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• After having its city council districts declared discriminatory, the city of Pasadena is preparing for May elections that could have statewide implications.
• From Ross Ramsey: Texas legislators — along with everyone watching them — are expected to lock horns over transgender Texans and the bathroom bill. But the raw debate over sanctuary cities legislation could be the hallmark of this 85th Legislature.
• Mark your calendars. A federal panel has ordered July 10 as the start date for a five-day trial over Texas House and congressional political maps.
• The Senate passed a bill that would extend the opportunity for students to graduate, even if they haven't passed their required exams, by going before a special committee.
• The debate over tree protection ordinances has brought the power struggle between state and local officials into Texans yards.
• UT police continue to search for a motive in a student's stabbing spree, after a tense day on campus.
• A bill aimed at overhauling Houston's troubled pension funds overwhelmingly passed the Senate, but some first responders still aren't happy.
• Kevin Lilly is one step closer to becoming a commissioner at TABC, which recently came under fire for controversial spending practices
• Ted Cruz has one less competitor to worry about. Joaquin Castro says he won't run for U.S. Senate in 2018.
What you need to know
At least two dozen protestors at a building on the Texas Capitol grounds were charged with trespassing Monday after a day-long sit-in over a proposed bill that would ban "sanctuary" jurisdictions in Texas. Different versions of the legislation have now passed both chambers. Here's what you need to know.
• Some attorneys were kept out of the building. George Lobb, with the Austin Lawyers Guild, said state troopers prevented him and five other lawyers from entering to speak with their clients. He said a Travis County magistrate apparently issued citations to protesters inside.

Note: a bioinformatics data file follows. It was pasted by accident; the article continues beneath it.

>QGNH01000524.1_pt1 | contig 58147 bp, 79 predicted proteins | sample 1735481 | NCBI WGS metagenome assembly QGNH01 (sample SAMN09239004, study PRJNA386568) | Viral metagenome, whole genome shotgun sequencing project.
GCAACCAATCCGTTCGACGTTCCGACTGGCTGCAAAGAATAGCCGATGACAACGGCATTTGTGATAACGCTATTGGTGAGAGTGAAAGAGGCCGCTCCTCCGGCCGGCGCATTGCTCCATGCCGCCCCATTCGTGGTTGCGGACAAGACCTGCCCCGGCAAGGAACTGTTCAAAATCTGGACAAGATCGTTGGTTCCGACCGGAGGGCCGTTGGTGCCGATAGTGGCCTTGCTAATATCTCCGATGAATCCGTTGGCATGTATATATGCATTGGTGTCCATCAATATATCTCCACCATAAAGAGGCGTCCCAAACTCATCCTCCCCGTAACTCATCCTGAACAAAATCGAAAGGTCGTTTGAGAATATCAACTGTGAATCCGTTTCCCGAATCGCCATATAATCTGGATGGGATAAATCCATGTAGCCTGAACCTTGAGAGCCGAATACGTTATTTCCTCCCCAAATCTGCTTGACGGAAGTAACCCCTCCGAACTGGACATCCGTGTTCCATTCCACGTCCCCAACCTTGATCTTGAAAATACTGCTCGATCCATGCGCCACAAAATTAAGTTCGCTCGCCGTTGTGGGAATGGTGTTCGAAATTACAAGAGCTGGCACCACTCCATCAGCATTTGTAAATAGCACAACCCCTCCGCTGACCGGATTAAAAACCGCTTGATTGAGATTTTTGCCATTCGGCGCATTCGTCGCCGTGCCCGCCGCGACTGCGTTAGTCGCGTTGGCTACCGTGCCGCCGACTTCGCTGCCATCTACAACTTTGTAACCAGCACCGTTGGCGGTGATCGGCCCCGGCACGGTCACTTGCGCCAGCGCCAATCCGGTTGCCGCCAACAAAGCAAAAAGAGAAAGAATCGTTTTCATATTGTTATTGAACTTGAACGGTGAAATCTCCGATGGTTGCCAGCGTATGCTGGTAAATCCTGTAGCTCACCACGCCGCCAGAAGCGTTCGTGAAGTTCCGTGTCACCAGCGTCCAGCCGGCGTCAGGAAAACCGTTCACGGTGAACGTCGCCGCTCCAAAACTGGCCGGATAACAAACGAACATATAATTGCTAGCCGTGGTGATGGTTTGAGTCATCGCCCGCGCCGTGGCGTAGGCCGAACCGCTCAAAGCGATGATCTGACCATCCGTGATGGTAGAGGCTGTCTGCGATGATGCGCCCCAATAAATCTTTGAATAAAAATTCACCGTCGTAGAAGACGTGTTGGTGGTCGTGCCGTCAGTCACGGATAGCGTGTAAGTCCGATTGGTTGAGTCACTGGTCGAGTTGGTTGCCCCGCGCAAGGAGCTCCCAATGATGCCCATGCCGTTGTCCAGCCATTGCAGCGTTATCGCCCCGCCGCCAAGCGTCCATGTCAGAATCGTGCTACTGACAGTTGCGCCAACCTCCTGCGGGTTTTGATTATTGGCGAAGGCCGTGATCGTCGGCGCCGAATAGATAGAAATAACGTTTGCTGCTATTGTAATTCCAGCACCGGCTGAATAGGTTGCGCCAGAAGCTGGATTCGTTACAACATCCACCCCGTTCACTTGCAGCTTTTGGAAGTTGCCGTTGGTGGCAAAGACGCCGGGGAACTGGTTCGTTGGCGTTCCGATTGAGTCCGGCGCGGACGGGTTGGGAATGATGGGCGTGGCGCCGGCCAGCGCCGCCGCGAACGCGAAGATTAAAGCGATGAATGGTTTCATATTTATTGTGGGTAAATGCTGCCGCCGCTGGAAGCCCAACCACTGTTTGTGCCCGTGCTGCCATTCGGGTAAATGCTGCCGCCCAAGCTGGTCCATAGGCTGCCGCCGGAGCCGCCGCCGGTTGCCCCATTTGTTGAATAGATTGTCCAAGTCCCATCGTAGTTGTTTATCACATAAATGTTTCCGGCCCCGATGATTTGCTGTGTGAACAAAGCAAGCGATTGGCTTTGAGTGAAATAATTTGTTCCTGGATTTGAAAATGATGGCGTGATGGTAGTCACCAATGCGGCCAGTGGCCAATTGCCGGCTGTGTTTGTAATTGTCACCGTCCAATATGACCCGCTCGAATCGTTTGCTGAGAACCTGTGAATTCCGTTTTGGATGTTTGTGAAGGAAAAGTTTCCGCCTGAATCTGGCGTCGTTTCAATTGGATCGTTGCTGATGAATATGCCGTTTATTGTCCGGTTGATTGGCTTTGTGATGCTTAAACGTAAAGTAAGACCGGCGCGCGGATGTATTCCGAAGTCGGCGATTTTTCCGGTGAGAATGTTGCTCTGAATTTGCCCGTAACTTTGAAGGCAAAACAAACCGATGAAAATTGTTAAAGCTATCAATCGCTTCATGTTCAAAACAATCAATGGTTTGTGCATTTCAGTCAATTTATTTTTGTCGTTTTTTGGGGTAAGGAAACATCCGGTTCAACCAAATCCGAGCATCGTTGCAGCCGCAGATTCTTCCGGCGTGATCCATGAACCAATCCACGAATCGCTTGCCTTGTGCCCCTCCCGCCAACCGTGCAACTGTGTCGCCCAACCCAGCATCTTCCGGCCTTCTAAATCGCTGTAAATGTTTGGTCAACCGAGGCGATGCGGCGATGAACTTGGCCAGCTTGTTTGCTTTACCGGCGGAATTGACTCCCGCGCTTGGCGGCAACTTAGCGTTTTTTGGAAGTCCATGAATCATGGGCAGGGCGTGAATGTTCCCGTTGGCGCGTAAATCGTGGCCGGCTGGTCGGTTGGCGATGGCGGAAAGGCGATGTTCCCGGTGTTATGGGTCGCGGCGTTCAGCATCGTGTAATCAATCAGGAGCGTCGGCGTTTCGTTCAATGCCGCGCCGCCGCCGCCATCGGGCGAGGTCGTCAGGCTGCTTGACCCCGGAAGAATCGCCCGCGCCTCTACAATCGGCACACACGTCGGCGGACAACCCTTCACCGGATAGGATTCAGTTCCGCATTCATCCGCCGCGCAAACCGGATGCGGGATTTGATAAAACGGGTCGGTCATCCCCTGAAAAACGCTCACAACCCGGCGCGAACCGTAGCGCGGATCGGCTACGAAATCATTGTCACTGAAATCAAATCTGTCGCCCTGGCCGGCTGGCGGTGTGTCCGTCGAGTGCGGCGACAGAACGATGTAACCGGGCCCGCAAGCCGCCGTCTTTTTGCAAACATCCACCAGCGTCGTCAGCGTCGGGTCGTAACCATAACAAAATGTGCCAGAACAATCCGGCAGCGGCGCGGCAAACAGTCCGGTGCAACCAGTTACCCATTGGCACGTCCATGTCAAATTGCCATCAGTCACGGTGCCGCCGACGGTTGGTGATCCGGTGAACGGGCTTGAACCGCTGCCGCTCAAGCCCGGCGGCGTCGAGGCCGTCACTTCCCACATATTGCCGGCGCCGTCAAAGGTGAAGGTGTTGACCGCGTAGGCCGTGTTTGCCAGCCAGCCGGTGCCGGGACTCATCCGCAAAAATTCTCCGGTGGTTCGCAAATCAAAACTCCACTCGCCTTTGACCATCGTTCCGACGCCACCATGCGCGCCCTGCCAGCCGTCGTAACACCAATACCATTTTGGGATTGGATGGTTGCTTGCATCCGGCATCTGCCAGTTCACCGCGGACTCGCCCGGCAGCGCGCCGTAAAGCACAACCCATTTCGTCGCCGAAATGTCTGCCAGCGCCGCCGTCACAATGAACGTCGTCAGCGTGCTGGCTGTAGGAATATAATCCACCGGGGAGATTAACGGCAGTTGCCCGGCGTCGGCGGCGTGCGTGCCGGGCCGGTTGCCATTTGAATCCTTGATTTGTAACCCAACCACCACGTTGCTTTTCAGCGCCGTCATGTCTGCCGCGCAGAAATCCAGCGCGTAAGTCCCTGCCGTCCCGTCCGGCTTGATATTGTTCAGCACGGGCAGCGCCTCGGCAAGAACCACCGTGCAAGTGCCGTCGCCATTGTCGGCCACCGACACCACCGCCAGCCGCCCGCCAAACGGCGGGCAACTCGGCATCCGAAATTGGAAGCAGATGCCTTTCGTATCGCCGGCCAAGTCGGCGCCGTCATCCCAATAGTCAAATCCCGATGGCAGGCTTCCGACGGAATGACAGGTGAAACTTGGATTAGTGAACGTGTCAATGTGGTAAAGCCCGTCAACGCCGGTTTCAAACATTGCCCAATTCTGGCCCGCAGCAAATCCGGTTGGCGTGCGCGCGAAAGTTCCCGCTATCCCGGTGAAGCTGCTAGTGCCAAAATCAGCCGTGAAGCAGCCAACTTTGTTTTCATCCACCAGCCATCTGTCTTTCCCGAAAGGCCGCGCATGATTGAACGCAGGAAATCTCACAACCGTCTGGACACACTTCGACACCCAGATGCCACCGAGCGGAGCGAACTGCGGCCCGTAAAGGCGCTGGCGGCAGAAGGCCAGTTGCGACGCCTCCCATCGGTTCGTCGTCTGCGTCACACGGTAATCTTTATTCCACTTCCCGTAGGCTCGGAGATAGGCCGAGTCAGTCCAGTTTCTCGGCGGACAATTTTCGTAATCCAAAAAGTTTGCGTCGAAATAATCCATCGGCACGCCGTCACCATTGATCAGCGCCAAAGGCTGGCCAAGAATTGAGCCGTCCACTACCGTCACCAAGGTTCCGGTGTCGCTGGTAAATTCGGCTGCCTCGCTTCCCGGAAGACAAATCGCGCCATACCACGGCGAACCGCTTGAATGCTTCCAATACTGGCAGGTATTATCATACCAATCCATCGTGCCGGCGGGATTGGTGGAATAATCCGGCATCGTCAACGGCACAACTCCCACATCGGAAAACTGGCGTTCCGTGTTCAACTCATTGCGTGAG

• Protesters want Gov. Greg Abbott to hear their message. Bob Lilal, the executive director of an Austin-based immigrant rights group, said the end goal was to convince Abbott to veto the bill, a highly unlikely outcome since the issue is one of four that Abbott has designated "emergencies" this session.
• A controversial amendment added to the bill by the House has protesters even more riled up. The provision would allow police officers to question a person's immigration status during a detainment, and not just arrest. Some argue this would make the most routine police interactions, like traffic stops, fearful experiences for immigrants.
What we're reading
Links below lead to outside websites; we've noted paywall content with $.
May Day marchers united after SB4 bill moves forward, The Monitor
1 student dead, 3 injured in UT stabbing attack; suspect also is student, Austin-American Statesman ($)
For Dallas first responders, Old East Dallas attack carries echoes of July ambush, The Dallas Morning News ($)
Car was driving away from officer when he shot boy with rifle, Balch Springs chief says, The Dallas Morning News ($)
Pushing for vote on health care bill, Trump seems unclear on its details, The New York Times ($)
For your calendar
Today: Join us in Austin for our final "On The Record" event of the session – a happy hour event series breaking down how you can make your voice heard at the Texas Legislature.
On May 10: Join us for coffee and a conversation with author and political strategist Matthew Dowd at The Austin Club.
Photo of the day
Opponents of Senate Bill 4 block the entrance to the State Insurance Building, where several of Gov. Greg Abbott’s administrative offices are located. The demonstrators said they won’t leave until Abbott refuses to sign SB 4. Photo by Bob Daemmrich. See more photos on our Instagram account.
Quote to note
"It's our job to tell them they're fired and they can go to hell."
— Norma Herrera, a former staffer for the state's Legislative Budget Board, who protested Senate Bill 4 at the day-long sit in Monday.
The Brief is written and compiled by your morning news baristas, Bobby Blanchard and Sanya Mansoor. If you have feedback or questions, please email firstname.lastname@example.org. As a nonprofit newsroom, we count on readers like you to help power newsletters like this. Did you like what you read today? Show your appreciation by becoming a member or making a donation today.